Day 10: miniature gods and me



The Irish Village / World Cup Qualifying Play Off:  France VS Ireland

By midnight, I wrapped up Day 9 and head off to the Irish Village (superlative assemblage for the drinking herd of Dubai) to meet my friend / co-alcoholic / sister’s fiance Alexandre for the World Cup quali play off.  It was electrifying!  The whole of IV (acronym for the Irish Village my friend Kristeen and I made up being regular dwellers two years back) was packed, flooded by half poured Guinesses and Stellas on the floor, tipsy and plugged with testosterone – I was already lightheaded even before I raped my girlfriend, Stella Artois.

Alex and I was putting our money for France of course.  Three days back, first draw match between Ireland and France was a hectic hour-long 0 against 1 sweat fest.  France won of course and it paved way for the Paris bout that brought my French future brother in law and myself to IV at midnight in complete optimism that France, would again, win over Ireland.  This win will qualify the French team to the big football diety called the World Cup. The Monday match was contentious as both teams exchanged aggressive remarks after the game with Ireland’s manager, Giovanni Trapattoti exclaiming, “It’s a massive two-legged tie, only halfway finished, so for someone to come out like that and say something was bitterly disappointing. But our lads are aware of it and we’ll see what happens on Wednesday.”

I do not know football.  I was never into football.  I grew up in the Philippines where basketball is considered the only ballgame in the world.  Well, first of all, I was never really into sports as most of the Verzosas were.  I was a classic wallflower, who spent his teenage years locking himself up in his room, reading corpulent books, drawing and staring at the mirror for ours pricking acne using rubbing alcohol and unsterilized pins.  In school, every one was watching PBA (Philippine Basketball Association) and raving about it the next day in school.  I have never been so out of place.  I can’t tell them that I was happily practicing dance steps of Madonna’s Vogue with my sister Kit the night before.  Anyway, there we were, keyed up and slightly devoured by the Irish community as there were like a million of them there and there were no French nationale at all.  I considered myself French, so, that made 2 meows against a gazillion howling Irish men who kept on singing their national anthem every three minutes.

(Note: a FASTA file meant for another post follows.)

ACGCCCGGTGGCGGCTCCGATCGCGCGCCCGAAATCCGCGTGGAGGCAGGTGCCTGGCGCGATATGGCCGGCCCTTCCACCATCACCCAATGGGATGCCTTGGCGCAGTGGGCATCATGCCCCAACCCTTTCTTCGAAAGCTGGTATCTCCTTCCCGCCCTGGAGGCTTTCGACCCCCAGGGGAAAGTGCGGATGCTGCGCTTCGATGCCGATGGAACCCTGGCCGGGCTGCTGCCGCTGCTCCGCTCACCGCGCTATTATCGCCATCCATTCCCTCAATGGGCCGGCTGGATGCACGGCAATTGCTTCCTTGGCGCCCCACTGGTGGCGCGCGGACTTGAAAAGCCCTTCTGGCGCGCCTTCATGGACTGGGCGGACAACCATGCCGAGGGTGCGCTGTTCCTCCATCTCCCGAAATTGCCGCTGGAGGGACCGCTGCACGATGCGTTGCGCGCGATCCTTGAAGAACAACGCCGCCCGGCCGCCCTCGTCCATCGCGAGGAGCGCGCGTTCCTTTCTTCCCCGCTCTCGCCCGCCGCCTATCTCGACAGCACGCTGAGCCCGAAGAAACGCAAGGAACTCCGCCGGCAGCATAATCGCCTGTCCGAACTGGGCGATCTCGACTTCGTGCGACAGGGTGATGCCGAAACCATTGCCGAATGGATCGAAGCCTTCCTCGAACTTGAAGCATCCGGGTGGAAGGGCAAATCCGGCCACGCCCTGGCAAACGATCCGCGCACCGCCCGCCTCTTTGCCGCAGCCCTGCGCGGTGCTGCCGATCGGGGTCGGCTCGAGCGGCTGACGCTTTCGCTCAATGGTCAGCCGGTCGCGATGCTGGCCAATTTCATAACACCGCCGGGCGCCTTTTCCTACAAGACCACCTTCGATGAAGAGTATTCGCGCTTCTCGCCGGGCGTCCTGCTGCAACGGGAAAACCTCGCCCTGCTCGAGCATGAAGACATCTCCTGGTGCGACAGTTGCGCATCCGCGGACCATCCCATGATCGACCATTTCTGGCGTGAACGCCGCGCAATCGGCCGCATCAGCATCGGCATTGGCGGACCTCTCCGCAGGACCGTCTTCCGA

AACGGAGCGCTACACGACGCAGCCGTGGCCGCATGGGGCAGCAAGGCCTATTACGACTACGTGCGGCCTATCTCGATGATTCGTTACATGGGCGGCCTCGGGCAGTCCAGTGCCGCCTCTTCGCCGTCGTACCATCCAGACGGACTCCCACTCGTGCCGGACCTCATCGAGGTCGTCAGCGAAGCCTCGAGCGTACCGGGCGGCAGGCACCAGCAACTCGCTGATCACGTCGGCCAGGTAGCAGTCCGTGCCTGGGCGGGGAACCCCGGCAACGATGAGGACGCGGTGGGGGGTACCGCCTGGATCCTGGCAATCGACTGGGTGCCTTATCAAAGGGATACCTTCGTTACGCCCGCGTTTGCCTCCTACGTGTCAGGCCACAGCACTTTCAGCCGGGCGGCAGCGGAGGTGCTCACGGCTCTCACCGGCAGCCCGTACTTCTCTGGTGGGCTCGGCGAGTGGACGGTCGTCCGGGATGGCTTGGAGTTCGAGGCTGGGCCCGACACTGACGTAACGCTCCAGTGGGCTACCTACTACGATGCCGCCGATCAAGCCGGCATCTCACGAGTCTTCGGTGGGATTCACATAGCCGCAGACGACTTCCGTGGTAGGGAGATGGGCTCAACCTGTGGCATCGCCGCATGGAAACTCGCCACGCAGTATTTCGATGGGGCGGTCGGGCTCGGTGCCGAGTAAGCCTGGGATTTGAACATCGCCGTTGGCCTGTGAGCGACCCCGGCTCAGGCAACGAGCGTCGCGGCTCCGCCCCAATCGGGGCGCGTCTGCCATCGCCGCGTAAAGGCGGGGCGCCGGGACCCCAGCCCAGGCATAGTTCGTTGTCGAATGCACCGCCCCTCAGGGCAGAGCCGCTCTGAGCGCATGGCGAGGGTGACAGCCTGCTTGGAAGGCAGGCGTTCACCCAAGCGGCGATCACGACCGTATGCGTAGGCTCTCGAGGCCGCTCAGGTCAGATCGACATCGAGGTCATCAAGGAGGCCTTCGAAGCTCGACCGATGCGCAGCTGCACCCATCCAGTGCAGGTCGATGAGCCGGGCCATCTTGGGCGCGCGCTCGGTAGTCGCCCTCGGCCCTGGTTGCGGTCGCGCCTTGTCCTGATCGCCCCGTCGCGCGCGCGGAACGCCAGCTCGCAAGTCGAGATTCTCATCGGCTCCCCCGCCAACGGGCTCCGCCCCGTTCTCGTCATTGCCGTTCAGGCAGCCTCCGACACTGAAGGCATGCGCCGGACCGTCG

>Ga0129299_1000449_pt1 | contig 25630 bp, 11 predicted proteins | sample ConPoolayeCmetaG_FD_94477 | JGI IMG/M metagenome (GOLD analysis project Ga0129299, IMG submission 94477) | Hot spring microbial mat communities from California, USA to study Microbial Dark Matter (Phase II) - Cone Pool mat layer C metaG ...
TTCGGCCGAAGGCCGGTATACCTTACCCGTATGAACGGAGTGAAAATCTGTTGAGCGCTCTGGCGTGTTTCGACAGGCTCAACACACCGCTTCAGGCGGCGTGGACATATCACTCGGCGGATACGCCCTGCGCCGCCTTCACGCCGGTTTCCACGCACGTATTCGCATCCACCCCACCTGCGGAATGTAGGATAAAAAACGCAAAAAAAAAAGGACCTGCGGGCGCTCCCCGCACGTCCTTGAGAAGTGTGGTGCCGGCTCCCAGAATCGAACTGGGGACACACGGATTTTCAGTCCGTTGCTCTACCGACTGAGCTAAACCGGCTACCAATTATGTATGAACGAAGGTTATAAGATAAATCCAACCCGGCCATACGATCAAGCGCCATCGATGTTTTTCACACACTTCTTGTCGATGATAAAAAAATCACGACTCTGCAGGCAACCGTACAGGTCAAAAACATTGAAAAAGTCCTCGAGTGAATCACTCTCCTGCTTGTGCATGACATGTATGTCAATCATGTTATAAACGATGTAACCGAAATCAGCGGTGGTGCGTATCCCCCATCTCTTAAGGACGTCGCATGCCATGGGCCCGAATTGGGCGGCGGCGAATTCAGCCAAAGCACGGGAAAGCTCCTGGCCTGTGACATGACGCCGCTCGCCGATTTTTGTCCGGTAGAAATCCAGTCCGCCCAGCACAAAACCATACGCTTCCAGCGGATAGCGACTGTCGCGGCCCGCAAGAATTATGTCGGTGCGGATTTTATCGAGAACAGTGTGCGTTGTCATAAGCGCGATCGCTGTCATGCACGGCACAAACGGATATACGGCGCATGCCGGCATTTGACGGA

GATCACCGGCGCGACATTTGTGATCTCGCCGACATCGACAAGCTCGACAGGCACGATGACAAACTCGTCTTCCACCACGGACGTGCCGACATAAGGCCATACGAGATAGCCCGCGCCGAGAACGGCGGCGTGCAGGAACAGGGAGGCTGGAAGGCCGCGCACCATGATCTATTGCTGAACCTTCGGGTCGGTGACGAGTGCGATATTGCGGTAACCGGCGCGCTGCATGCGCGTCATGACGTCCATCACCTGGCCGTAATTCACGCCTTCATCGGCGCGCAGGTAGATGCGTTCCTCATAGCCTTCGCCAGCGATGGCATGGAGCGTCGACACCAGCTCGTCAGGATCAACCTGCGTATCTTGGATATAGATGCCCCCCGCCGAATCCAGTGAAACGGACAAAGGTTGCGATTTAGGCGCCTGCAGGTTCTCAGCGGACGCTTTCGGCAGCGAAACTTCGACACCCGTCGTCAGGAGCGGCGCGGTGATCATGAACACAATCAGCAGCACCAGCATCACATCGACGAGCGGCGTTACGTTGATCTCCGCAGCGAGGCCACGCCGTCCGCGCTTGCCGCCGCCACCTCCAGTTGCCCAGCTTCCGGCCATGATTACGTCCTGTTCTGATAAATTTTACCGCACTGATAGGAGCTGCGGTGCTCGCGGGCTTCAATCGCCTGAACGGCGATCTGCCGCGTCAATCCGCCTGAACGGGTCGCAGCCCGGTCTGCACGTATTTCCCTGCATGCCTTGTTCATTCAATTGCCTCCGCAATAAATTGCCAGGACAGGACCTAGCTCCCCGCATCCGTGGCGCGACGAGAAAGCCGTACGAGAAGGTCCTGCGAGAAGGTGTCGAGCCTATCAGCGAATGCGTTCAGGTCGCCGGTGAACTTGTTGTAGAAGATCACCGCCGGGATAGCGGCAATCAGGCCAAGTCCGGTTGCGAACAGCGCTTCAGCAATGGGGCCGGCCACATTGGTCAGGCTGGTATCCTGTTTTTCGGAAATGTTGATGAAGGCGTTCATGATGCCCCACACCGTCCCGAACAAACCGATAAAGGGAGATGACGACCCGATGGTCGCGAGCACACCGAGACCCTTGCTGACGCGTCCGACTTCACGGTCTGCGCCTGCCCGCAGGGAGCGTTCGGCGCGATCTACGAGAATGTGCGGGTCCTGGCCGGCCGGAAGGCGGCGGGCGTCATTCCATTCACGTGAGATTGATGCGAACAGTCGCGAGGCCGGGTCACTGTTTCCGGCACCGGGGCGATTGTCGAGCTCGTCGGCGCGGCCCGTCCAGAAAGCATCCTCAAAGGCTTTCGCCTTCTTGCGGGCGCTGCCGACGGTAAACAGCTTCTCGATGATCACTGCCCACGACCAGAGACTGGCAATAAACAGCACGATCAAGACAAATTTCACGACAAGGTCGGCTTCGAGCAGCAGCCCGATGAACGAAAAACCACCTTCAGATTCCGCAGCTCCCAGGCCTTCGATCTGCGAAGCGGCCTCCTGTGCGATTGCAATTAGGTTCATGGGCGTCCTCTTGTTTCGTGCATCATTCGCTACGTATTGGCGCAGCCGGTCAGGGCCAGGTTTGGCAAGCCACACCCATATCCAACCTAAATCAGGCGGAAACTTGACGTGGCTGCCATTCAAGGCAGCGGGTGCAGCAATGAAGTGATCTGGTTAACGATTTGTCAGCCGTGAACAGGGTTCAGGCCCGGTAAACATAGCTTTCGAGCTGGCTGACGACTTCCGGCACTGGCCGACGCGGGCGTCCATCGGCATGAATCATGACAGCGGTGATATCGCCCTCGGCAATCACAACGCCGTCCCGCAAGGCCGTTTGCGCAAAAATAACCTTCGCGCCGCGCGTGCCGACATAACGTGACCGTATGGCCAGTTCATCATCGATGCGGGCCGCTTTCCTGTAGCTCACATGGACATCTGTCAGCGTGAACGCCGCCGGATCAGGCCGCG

Game went on.  An hour.  No goal.  The French have greatly improved in their defense from last Monday.  Amid the fact that they’ve won last time, their moves on technical simulation was anemic.  Tonight, they were angrier, despite Ireland’s dominance in the first half.  Being led by the vigorous 32 year old, Reebok endorser,  Thierry Henry, it was a crossfire of sorts, his undermining hand usage / handball over his roving eye for procedural impasse with the ball.  The Irish was brilliant all throughout, but Henry’s inventive sport initiated wizardry for an hour and half.

I could not get off my eyes on Henry.  He is an animal.  With his dark, lush looks and virile stamina, he swerved through the field and infused us all.  Well, me, in particular.  I was practically smitten.  Today, I found out,  a football novice as I am, that in his years of playing, he has surpassed Michel Platini, French legend, for being the top goal-scorer in the French team, of all time.  He is also an active supporter of Racism in Football.  I have not read a lot about him but growing up in Les Ulis, in Paris suburbia, I am sure he’s got stories about being a black French man in football.  I am geared to know all about those stories soon.   I mean now.

Ireland’s supremacy on the second half of the game was pretty apparent.  They scored goal after about a hundred years of ball-busting.  It was dazzling.  The Irish’s full-blooded performance was extremely legendary that I considered laying a wager on them, especially after being bedazzled by the fabulous Kevin Doyle.  Young, agitated and with 57 goals to his name, he is so marvelous that it was hard to miss him.

Kevin Edward Doyle, 23, Ireland’s pride.  He became a pro at an early age dodging to the sound like the Celtic goddess Eriu waged war across the green field when he first stepped in it.  His moves delineate sinewy accuracy and his mercurial foot work is above everything else geometric.  I have never seen someone being chased by the television cameras so swiftly, as he is, in fact, a puck.  He is a virtual Peter Pan and I had to wreak my neck watching him turn a hundred degrees in seconds wondering where his wings were located.  In his feet?

I fell in love with him.  He is a cherub of this ballgame and I found his defense skillful in all ways.

France got the gold after they scored to the last minute.  A disputed goal? Blatant handball by Henry? Unjustifiable ball game altogether? Ireland got robbed?  Hearsay ruled the day after the game.  Cruelty came in clean or clean came in cruelty . . . In my own estimation, I think I have enjoyed the game.  There is nothing more sacred in this world than being devirginized, so after today, I am following them until the World Cup.

I could care less for opinions here.  I was happy that France won and we got qualified for the World Cup –   C’etait dur! –  but I am happier to have met Thierry Henry and Kevin Doyle.  They became my gods of the night.

I went to bed with them too.


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